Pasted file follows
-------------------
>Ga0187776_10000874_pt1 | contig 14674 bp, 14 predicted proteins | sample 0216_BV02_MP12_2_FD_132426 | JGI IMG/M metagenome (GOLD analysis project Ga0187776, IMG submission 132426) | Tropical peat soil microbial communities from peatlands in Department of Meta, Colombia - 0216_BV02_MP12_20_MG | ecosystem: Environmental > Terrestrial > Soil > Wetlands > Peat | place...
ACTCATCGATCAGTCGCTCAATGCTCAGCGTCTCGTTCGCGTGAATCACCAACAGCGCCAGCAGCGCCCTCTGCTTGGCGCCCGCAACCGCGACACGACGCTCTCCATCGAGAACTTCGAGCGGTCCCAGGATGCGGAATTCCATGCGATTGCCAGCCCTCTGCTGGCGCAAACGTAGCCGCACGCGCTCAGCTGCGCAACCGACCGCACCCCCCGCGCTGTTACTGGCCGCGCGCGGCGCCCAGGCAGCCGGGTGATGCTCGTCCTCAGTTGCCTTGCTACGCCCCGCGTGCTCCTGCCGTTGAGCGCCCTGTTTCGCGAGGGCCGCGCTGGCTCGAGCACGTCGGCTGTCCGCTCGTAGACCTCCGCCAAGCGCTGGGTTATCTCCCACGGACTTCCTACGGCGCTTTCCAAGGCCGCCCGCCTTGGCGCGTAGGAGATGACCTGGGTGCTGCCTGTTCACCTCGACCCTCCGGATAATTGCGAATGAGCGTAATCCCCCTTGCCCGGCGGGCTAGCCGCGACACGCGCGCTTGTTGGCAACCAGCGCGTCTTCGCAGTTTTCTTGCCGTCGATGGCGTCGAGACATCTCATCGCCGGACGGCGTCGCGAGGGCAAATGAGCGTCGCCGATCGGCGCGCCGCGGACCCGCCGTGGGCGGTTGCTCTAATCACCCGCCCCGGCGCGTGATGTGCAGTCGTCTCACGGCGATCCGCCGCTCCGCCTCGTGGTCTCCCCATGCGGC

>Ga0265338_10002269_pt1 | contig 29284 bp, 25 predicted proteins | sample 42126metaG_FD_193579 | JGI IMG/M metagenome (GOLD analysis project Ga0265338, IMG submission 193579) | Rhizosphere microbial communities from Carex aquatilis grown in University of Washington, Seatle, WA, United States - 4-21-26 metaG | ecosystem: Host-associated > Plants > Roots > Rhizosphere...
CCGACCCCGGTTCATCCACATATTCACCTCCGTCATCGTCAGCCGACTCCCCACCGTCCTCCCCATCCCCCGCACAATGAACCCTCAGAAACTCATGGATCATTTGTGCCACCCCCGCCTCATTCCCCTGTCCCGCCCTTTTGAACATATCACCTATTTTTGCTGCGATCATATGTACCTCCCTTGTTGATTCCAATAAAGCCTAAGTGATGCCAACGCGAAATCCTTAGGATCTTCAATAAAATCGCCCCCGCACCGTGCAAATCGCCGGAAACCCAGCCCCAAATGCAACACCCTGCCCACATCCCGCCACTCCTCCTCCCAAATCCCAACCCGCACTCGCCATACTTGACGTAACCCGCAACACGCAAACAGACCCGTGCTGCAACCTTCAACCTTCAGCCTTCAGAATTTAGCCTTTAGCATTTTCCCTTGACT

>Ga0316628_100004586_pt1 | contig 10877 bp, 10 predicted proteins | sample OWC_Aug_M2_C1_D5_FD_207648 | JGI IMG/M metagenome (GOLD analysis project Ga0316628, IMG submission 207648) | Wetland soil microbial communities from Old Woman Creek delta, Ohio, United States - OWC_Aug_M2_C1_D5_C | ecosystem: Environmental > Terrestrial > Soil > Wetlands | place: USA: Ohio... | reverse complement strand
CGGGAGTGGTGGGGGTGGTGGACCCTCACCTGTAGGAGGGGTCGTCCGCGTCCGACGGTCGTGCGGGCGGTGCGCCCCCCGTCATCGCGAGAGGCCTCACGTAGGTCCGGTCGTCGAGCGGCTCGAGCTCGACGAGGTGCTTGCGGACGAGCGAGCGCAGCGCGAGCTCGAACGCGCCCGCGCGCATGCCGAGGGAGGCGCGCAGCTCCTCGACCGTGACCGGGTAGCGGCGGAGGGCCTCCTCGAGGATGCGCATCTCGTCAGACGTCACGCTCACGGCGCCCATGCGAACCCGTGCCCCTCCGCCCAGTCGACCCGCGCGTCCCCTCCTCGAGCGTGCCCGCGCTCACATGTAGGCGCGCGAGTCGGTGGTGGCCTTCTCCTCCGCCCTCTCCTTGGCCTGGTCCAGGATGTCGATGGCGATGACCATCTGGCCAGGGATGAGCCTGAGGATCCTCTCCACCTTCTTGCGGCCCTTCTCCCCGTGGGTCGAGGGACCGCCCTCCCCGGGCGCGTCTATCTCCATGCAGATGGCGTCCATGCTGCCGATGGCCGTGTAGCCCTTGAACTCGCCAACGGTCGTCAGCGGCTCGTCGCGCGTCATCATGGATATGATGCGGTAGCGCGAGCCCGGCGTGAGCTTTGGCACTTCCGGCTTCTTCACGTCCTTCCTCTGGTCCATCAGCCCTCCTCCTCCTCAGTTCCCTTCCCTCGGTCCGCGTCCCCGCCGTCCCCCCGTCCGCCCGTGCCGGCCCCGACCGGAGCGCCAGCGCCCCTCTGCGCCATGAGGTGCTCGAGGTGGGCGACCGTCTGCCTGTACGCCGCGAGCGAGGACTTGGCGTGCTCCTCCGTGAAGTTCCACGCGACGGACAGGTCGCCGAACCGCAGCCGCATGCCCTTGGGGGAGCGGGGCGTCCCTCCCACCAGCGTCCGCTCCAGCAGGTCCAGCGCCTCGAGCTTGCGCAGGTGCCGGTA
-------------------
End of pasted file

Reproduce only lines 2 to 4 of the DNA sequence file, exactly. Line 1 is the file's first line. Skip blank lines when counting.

ACTCATCGATCAGTCGCTCAATGCTCAGCGTCTCGTTCGCGTGAATCACCAACAGCGCCAGCAGCGCCCTCTGCTTGGCGCCCGCAACCGCGACACGACGCTCTCCATCGAGAACTTCGAGCGGTCCCAGGATGCGGAATTCCATGCGATTGCCAGCCCTCTGCTGGCGCAAACGTAGCCGCACGCGCTCAGCTGCGCAACCGACCGCACCCCCCGCGCTGTTACTGGCCGCGCGCGGCGCCCAGGCAGCCGGGTGATGCTCGTCCTCAGTTGCCTTGCTACGCCCCGCGTGCTCCTGCCGTTGAGCGCCCTGTTTCGCGAGGGCCGCGCTGGCTCGAGCACGTCGGCTGTCCGCTCGTAGACCTCCGCCAAGCGCTGGGTTATCTCCCACGGACTTCCTACGGCGCTTTCCAAGGCCGCCCGCCTTGGCGCGTAGGAGATGACCTGGGTGCTGCCTGTTCACCTCGACCCTCCGGATAATTGCGAATGAGCGTAATCCCCCTTGCCCGGCGGGCTAGCCGCGACACGCGCGCTTGTTGGCAACCAGCGCGTCTTCGCAGTTTTCTTGCCGTCGATGGCGTCGAGACATCTCATCGCCGGACGGCGTCGCGAGGGCAAATGAGCGTCGCCGATCGGCGCGCCGCGGACCCGCCGTGGGCGGTTGCTCTAATCACCCGCCCCGGCGCGTGATGTGCAGTCGTCTCACGGCGATCCGCCGCTCCGCCTCGTGGTCTCCCCATGCGGC

>Ga0265338_10002269_pt1 | contig 29284 bp, 25 predicted proteins | sample 42126metaG_FD_193579 | JGI IMG/M metagenome (GOLD analysis project Ga0265338, IMG submission 193579) | Rhizosphere microbial communities from Carex aquatilis grown in University of Washington, Seatle, WA, United States - 4-21-26 metaG | ecosystem: Host-associated > Plants > Roots > Rhizosphere...
CCGACCCCGGTTCATCCACATATTCACCTCCGTCATCGTCAGCCGACTCCCCACCGTCCTCCCCATCCCCCGCACAATGAACCCTCAGAAACTCATGGATCATTTGTGCCACCCCCGCCTCATTCCCCTGTCCCGCCCTTTTGAACATATCACCTATTTTTGCTGCGATCATATGTACCTCCCTTGTTGATTCCAATAAAGCCTAAGTGATGCCAACGCGAAATCCTTAGGATCTTCAATAAAATCGCCCCCGCACCGTGCAAATCGCCGGAAACCCAGCCCCAAATGCAACACCCTGCCCACATCCCGCCACTCCTCCTCCCAAATCCCAACCCGCACTCGCCATACTTGACGTAACCCGCAACACGCAAACAGACCCGTGCTGCAACCTTCAACCTTCAGCCTTCAGAATTTAGCCTTTAGCATTTTCCCTTGACT